The Youtube blurb is confusing. According to the sleeve notes, both Lisa and Francesca sing on all tracks except "Sad Song For Winter", which features just Lisa.

This is the opening track, "Come Into The Garden", followed by the goofy "Interlude #1":  

https://www.youtube.com/watch?v=4g4teAExNoM



http://time-has-told-me.blogspot.com/2006/09/chimera-uk-acid-folkbaroque.html
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« Reply #29 on: August 03, 2019, 02:05:01 AM »

Some years ago I discovered this take on Richard Strauss's Also Sprach Zarathustra and posted it at a now-defunct forum. I rediscovered it last night with a lucky spell of googling and here it is again (now on two forums for safety's sake).

I remember giving the debut album by Ars Nova a brief listen in a record shop in 1968--it was on Elektra so I was immediately intrigued. I gave up after two or three tracks--it was too eclectic for my tastes in those days (and perhaps too frivolous). So I never got as far as "Zarathustra".

It seems this album and 2001: A Space Odyssey were released pretty well simultaneously so there was little question of the Kubrick film being an influence. As if to confirm this, the Ars Nova track includes a bizarre passage from Strauss's work that is nowhere to be found in Kubrick's OST, namely the twelve-tone "Of Science" fugue (here at 0:32; see the Strauss link).

This album by Ars Nova never made my friend's lists, probably because, being somewhat out on a limb, there were no YouTube comments that would have led her to it. Fifty years later, I can appreciate it more than I did then, having mellowed with age (or something). "Zarathustra" was the last track on side one of the original LP:

https://www.youtube.com/watch?v=1RzNgjWg2Zw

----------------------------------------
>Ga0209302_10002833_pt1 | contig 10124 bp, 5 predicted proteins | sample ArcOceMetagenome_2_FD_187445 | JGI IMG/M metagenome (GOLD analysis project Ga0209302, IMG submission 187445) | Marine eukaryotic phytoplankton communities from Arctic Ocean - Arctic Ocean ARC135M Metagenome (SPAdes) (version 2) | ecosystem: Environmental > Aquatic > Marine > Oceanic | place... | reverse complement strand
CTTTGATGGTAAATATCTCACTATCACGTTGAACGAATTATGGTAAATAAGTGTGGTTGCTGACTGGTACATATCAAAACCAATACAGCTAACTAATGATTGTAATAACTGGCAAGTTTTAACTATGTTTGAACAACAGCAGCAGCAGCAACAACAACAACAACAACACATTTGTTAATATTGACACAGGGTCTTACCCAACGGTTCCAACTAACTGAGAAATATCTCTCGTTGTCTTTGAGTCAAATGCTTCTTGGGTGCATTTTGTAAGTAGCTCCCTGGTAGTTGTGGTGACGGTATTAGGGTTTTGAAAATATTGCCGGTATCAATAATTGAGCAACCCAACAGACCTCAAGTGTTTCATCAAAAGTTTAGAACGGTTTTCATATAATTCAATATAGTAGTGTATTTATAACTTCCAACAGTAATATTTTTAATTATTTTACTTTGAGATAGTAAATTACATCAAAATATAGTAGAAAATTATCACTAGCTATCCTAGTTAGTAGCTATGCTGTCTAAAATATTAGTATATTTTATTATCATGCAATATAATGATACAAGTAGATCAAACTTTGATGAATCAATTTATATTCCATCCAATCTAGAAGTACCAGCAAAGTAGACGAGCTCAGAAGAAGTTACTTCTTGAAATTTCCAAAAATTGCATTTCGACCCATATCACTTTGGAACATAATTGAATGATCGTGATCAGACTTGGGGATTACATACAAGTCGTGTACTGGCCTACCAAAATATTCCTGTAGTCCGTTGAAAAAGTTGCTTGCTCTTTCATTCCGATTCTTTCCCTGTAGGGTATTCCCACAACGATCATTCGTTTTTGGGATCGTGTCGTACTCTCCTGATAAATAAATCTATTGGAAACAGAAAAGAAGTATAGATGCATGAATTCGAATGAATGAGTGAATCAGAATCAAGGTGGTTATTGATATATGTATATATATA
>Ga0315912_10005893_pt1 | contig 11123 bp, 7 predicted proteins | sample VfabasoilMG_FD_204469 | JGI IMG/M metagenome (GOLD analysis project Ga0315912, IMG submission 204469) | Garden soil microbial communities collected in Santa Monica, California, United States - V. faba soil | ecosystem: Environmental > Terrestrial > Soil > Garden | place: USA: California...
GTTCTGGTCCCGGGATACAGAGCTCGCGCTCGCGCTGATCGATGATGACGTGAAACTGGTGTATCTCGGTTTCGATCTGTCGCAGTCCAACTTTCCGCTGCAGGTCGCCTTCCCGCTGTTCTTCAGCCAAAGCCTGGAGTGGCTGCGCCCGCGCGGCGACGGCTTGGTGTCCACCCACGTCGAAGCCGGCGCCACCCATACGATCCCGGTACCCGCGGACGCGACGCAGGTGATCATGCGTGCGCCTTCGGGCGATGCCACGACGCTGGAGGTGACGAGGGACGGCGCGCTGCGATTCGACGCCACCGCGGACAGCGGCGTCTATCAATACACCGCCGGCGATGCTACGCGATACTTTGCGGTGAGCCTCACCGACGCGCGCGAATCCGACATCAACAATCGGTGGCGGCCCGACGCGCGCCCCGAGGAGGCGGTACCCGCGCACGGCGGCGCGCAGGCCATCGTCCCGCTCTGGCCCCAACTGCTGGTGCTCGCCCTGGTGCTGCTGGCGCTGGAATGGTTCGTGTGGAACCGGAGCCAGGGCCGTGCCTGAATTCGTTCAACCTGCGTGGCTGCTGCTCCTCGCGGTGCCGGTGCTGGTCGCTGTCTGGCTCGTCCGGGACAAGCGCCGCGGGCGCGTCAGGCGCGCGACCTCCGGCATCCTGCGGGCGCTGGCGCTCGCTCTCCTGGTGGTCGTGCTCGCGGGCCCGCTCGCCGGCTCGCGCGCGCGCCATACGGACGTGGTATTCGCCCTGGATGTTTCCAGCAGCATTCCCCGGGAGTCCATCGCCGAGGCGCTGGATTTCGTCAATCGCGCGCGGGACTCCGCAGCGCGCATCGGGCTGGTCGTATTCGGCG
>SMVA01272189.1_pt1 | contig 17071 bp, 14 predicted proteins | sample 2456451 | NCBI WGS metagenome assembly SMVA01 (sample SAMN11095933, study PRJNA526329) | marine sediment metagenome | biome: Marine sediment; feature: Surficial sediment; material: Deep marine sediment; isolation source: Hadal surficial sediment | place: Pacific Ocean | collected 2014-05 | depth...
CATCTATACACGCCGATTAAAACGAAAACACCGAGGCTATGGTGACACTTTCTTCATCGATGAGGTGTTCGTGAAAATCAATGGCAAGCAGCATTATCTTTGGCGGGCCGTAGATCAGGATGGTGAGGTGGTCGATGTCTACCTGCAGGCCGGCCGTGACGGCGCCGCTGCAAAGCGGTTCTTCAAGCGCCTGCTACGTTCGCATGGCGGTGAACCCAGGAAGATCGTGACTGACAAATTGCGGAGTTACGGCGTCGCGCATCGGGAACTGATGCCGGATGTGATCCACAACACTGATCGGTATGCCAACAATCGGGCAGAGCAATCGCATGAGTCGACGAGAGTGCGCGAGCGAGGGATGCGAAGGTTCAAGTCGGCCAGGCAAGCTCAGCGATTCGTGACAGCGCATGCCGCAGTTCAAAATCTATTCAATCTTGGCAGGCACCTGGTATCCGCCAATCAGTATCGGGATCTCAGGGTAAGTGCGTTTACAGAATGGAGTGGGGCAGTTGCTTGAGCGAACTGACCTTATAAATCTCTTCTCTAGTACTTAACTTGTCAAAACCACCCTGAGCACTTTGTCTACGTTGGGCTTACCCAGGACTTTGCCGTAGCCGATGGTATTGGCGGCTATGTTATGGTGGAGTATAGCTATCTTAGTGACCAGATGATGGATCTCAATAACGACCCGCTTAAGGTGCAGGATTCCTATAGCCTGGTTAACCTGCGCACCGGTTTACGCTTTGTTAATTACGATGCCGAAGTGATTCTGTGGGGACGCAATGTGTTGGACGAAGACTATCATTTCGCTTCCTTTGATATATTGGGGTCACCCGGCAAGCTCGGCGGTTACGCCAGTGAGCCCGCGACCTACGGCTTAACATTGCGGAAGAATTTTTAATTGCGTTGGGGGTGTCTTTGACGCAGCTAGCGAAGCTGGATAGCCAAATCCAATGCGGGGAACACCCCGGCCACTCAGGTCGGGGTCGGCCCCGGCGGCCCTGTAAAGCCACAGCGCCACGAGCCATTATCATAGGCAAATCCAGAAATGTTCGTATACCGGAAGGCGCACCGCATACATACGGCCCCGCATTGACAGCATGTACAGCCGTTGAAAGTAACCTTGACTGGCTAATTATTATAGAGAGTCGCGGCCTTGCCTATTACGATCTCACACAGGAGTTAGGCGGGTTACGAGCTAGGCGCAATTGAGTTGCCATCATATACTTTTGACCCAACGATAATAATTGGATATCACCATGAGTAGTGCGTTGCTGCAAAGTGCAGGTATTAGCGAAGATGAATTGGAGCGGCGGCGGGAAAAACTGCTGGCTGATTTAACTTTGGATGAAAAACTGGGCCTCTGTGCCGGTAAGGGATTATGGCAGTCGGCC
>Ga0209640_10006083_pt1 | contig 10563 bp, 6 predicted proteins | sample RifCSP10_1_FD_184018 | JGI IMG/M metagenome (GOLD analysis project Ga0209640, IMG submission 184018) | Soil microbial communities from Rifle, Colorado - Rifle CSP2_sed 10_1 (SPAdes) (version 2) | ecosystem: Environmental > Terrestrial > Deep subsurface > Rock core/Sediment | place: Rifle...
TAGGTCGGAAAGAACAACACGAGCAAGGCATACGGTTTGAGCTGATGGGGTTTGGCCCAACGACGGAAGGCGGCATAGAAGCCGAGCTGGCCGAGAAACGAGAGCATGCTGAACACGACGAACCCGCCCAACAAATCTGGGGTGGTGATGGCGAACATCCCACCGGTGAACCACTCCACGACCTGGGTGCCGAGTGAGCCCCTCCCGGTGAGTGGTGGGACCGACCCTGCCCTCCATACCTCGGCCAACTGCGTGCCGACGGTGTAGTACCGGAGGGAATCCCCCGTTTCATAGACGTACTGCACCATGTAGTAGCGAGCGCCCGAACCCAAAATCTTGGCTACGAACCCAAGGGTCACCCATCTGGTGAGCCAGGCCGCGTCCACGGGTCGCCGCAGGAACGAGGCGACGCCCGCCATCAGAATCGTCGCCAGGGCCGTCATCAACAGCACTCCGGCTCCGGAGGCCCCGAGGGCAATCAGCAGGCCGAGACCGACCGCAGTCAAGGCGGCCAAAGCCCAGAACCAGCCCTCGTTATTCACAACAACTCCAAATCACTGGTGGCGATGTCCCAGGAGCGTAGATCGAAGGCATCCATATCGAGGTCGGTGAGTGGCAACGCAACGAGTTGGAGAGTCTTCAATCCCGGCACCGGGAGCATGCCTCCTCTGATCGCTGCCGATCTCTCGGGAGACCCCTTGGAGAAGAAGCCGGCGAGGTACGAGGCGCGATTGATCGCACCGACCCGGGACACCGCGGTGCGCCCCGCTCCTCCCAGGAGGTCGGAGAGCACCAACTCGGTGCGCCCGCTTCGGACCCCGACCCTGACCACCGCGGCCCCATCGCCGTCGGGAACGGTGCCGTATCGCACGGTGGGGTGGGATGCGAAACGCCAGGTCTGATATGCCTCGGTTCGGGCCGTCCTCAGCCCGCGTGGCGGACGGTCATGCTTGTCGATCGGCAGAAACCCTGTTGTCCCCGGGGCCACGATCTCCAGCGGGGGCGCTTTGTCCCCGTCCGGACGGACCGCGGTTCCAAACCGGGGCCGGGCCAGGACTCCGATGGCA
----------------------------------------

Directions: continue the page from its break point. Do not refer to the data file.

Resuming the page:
http://therockasteria.blogspot.com/2017/10/ars-nova-ars-nova-1968-us-magnificent.html [please read but don't click on any links on this page!]

https://en.wikipedia.org/wiki/Also_sprach_Zarathustra

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« Reply #30 on: August 04, 2019, 04:11:42 AM »

Lacewing's lone 1971 album is tucked away towards the end of CB's "Wasn't Impressed With"s. She didn't single out "Paradox" as the standout track, which it most definitely is. It's understandable, as a gruelling three-year session of listening to some 300 albums would probably become more of an ordeal than a pleasure towards the end. It certainly shows stamina!

https://www.youtube.com/watch?v=tQKTs4JZsZA



http://badcatrecords.com/BadCat/LACEWING.htm

I must add that it was great fun going through these lists (for my own pleasure), standardizing the layout and checking dates and spelling. And most informative!
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« Reply #31 on: September 17, 2019, 02:42:32 AM »

One of the few UK albums I bought in the 1960s was Family's Music in a Doll's House. I'd heard many of its tracks on John Peel's radio show and was astonished by the sheer variety, something that (in ny view at least) successive Family albums failed to deliver. I used to take the needle off after "Voyage" (my favourite track) but these days I can appreciate the qualities of its two (on CD three) successors. I've linked "Peace Of Mind" as well because of the subtle transition between it and "Voyage" (here at 2:20), which has largely been lost in uploads of "Voyage" alone.

https://www.youtube.com/watch?v=SHFru3rfxK8



https://en.wikipedia.org/wiki/Music_in_a_Doll%27s_House